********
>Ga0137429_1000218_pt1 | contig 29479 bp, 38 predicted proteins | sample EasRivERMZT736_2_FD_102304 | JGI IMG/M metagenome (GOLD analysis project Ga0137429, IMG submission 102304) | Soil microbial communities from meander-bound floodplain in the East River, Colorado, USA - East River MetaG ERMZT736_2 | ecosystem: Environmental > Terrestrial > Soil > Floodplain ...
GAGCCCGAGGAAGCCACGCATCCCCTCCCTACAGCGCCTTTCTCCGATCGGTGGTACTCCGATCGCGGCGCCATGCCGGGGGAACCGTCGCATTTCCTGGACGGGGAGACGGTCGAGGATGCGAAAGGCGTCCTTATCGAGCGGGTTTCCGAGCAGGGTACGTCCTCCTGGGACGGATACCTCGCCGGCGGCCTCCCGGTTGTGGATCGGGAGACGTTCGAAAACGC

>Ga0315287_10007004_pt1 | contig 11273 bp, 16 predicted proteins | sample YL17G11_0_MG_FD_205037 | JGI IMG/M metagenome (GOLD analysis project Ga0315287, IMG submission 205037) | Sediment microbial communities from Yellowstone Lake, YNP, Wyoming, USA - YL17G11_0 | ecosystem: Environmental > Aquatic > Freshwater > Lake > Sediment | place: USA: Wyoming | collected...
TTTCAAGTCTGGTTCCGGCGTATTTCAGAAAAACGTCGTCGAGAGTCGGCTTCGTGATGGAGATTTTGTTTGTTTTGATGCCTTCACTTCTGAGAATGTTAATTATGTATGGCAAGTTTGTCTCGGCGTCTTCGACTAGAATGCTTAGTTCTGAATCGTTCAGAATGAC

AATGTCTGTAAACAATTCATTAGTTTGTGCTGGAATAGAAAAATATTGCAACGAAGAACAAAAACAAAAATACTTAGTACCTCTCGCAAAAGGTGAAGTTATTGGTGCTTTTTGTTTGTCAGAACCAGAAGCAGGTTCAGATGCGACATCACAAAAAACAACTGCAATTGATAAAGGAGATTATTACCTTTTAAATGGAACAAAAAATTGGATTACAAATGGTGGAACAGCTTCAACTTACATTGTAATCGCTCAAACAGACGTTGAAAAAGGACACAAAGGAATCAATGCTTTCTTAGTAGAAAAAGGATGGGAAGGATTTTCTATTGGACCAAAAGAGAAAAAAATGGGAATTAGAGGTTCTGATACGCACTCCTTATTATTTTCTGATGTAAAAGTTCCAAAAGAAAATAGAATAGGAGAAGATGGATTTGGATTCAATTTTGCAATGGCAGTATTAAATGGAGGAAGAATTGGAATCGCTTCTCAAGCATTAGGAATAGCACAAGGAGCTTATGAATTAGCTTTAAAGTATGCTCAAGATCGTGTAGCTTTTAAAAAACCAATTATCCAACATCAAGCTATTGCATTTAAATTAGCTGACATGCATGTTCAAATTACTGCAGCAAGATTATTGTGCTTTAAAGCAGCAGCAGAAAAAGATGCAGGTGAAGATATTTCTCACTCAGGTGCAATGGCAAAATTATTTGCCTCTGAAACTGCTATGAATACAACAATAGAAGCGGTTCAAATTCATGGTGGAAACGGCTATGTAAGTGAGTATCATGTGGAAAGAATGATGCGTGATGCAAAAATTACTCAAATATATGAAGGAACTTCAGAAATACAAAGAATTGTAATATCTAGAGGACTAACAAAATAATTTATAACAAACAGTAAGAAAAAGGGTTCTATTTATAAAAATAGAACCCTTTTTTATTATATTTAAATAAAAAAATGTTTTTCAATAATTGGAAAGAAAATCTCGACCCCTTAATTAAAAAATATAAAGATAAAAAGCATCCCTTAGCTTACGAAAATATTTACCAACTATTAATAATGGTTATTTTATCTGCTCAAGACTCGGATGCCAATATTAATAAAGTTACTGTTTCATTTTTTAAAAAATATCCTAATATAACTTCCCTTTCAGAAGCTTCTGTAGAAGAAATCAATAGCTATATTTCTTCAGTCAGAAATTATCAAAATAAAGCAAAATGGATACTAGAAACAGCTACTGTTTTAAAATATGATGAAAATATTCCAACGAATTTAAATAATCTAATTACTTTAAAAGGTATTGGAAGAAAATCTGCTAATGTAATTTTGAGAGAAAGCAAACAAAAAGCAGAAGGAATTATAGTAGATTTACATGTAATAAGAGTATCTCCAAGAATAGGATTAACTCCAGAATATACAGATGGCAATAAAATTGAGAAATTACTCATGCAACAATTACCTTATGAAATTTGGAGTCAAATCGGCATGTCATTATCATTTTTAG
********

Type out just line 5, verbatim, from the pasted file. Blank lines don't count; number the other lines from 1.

AATGTCTGTAAACAATTCATTAGTTTGTGCTGGAATAGAAAAATATTGCAACGAAGAACAAAAACAAAAATACTTAGTACCTCTCGCAAAAGGTGAAGTTATTGGTGCTTTTTGTTTGTCAGAACCAGAAGCAGGTTCAGATGCGACATCACAAAAAACAACTGCAATTGATAAAGGAGATTATTACCTTTTAAATGGAACAAAAAATTGGATTACAAATGGTGGAACAGCTTCAACTTACATTGTAATCGCTCAAACAGACGTTGAAAAAGGACACAAAGGAATCAATGCTTTCTTAGTAGAAAAAGGATGGGAAGGATTTTCTATTGGACCAAAAGAGAAAAAAATGGGAATTAGAGGTTCTGATACGCACTCCTTATTATTTTCTGATGTAAAAGTTCCAAAAGAAAATAGAATAGGAGAAGATGGATTTGGATTCAATTTTGCAATGGCAGTATTAAATGGAGGAAGAATTGGAATCGCTTCTCAAGCATTAGGAATAGCACAAGGAGCTTATGAATTAGCTTTAAAGTATGCTCAAGATCGTGTAGCTTTTAAAAAACCAATTATCCAACATCAAGCTATTGCATTTAAATTAGCTGACATGCATGTTCAAATTACTGCAGCAAGATTATTGTGCTTTAAAGCAGCAGCAGAAAAAGATGCAGGTGAAGATATTTCTCACTCAGGTGCAATGGCAAAATTATTTGCCTCTGAAACTGCTATGAATACAACAATAGAAGCGGTTCAAATTCATGGTGGAAACGGCTATGTAAGTGAGTATCATGTGGAAAGAATGATGCGTGATGCAAAAATTACTCAAATATATGAAGGAACTTCAGAAATACAAAGAATTGTAATATCTAGAGGACTAACAAAATAATTTATAACAAACAGTAAGAAAAAGGGTTCTATTTATAAAAATAGAACCCTTTTTTATTATATTTAAATAAAAAAATGTTTTTCAATAATTGGAAAGAAAATCTCGACCCCTTAATTAAAAAATATAAAGATAAAAAGCATCCCTTAGCTTACGAAAATATTTACCAACTATTAATAATGGTTATTTTATCTGCTCAAGACTCGGATGCCAATATTAATAAAGTTACTGTTTCATTTTTTAAAAAATATCCTAATATAACTTCCCTTTCAGAAGCTTCTGTAGAAGAAATCAATAGCTATATTTCTTCAGTCAGAAATTATCAAAATAAAGCAAAATGGATACTAGAAACAGCTACTGTTTTAAAATATGATGAAAATATTCCAACGAATTTAAATAATCTAATTACTTTAAAAGGTATTGGAAGAAAATCTGCTAATGTAATTTTGAGAGAAAGCAAACAAAAAGCAGAAGGAATTATAGTAGATTTACATGTAATAAGAGTATCTCCAAGAATAGGATTAACTCCAGAATATACAGATGGCAATAAAATTGAGAAATTACTCATGCAACAATTACCTTATGAAATTTGGAGTCAAATCGGCATGTCATTATCATTTTTAG